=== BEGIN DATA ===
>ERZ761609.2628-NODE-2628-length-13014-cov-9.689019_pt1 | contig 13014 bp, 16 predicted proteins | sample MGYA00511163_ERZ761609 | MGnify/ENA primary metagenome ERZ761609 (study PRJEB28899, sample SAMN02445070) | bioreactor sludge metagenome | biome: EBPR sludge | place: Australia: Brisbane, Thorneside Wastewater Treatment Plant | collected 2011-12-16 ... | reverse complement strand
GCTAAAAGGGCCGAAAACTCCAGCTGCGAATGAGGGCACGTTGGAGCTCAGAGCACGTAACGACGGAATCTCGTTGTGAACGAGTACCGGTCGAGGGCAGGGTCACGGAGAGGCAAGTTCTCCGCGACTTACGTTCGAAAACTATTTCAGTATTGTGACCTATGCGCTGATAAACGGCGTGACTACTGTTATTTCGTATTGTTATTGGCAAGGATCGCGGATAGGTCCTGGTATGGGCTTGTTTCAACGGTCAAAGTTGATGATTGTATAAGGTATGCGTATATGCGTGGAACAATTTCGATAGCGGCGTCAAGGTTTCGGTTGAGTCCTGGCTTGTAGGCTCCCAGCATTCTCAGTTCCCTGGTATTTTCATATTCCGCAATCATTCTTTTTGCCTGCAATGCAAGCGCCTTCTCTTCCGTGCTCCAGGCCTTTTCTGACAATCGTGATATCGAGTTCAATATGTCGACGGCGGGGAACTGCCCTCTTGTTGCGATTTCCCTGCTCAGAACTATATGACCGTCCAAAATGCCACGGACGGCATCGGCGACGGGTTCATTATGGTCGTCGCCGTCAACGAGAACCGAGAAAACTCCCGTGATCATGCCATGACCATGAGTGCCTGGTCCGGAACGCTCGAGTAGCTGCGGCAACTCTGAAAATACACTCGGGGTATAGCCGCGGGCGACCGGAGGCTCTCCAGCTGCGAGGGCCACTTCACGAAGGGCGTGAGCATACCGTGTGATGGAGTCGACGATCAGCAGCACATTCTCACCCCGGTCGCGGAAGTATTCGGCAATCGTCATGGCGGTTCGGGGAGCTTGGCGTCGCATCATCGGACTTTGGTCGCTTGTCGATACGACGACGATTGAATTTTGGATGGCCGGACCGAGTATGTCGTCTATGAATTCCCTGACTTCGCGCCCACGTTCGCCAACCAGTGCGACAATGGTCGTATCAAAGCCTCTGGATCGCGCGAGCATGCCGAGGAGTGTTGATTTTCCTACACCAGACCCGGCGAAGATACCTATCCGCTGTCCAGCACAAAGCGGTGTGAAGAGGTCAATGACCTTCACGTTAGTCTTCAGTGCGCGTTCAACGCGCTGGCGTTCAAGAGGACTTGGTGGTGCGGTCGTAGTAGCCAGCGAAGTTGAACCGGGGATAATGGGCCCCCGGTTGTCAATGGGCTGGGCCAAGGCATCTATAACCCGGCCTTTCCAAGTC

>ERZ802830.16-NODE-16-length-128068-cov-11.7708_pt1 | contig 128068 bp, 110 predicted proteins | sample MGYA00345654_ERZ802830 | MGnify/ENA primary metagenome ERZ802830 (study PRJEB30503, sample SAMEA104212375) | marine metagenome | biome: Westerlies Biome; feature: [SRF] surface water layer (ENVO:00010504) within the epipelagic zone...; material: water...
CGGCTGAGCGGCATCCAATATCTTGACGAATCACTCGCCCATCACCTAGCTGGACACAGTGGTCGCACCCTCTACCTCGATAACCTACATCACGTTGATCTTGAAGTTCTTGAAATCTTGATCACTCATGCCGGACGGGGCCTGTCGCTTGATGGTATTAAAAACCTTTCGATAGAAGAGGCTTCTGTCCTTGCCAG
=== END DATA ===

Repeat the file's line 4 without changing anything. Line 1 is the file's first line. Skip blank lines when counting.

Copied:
CGGCTGAGCGGCATCCAATATCTTGACGAATCACTCGCCCATCACCTAGCTGGACACAGTGGTCGCACCCTCTACCTCGATAACCTACATCACGTTGATCTTGAAGTTCTTGAAATCTTGATCACTCATGCCGGACGGGGCCTGTCGCTTGATGGTATTAAAAACCTTTCGATAGAAGAGGCTTCTGTCCTTGCCAG